As you can see from this picture of our trip back down, the ridge is easily passible... and offered our best wind-break of the day.
After the ridge walk, it was time for the final pitch up Antero. As you can see in the foreground, it was a very well-defined trail.
On the summit, we had some happy dogs... if starting to get a bit tired. For Ayer, this was his 13th summit of a 14er; Francesca's 12th.
After an uneventful descent - it was back to our tent by the creek. Plenty of daylight left, and time to do some cooking.
(Oh, and just an aside: the MSR gravity filter is one of the best pieces of equipment I own. You can get so much more done when you aren't busy pumping water.)
The next morning, the sun was up but the dogs were not.
After two days of hiking/climbing, the two beasties did little but sleep. In fact, Francesca almost never left the tent. We decided it was probably not good to drag them up another mountain, but we didn't want to leave them in camp alone, either. So, we decided to take two seperate hikes. I was packed and ready to go, so I took the morning hike. Kristina would take her turn upon my return.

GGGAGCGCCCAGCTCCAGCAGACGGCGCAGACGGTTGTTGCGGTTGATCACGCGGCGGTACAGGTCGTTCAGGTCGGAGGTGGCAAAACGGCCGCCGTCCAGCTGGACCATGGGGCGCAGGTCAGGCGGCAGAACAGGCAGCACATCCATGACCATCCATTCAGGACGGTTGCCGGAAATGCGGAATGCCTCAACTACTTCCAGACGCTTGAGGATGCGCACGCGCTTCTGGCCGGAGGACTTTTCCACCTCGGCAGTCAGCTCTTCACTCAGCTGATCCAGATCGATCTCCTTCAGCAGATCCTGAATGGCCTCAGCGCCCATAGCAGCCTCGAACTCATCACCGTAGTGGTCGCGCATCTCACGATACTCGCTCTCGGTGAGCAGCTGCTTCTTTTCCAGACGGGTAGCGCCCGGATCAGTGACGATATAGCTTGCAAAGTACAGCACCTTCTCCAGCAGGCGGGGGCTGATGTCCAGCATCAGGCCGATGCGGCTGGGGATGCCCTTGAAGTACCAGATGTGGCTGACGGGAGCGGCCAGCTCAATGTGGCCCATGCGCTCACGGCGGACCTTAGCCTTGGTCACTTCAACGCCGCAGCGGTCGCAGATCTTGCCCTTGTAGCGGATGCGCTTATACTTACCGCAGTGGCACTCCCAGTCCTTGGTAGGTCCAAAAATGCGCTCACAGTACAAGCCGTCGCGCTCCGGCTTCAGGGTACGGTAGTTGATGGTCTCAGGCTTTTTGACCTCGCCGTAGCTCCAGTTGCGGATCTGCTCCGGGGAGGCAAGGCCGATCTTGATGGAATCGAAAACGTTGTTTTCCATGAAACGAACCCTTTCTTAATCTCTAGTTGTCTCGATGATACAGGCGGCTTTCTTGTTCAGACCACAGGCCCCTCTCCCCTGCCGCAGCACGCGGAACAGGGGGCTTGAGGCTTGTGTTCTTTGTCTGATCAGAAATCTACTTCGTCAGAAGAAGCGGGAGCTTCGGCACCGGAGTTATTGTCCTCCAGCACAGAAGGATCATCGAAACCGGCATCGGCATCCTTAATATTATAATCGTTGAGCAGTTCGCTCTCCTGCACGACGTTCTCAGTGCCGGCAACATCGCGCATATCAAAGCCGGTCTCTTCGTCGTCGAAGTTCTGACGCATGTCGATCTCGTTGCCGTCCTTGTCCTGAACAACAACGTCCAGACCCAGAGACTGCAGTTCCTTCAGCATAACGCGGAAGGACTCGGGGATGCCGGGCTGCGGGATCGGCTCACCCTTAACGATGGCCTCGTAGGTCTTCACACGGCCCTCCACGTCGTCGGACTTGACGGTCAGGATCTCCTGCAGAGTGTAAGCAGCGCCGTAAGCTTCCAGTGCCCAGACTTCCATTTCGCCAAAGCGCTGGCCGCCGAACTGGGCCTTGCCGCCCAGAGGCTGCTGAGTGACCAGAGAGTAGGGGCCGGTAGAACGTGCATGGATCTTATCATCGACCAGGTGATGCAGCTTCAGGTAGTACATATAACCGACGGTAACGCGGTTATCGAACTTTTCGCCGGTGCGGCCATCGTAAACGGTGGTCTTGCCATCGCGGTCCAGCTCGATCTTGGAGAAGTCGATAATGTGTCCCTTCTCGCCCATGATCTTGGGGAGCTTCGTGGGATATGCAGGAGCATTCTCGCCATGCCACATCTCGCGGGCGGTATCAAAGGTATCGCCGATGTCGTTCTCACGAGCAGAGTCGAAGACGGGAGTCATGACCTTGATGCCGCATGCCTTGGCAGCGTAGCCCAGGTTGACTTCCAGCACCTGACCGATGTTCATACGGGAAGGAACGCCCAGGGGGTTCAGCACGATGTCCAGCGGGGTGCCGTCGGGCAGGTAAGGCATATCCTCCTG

So, again I took the road out of camp, heading west.
I told Kristina I was planning on taking the route to the saddle of Taberguache (see the yellow route in this report's first image). I wasn't certain that the route would be passible. Three things bothered me:
1) the willows
2) the amount of water we had in the creek - that I'd have to cross
3) the steepness of the final pitch up into the saddle.
So, I just wanted to explore the route and see what I could see. Here's a view of the basin I'd be heading into and the saddle I hoped to climb - as seen from near the saddle between Antero and White, the day before.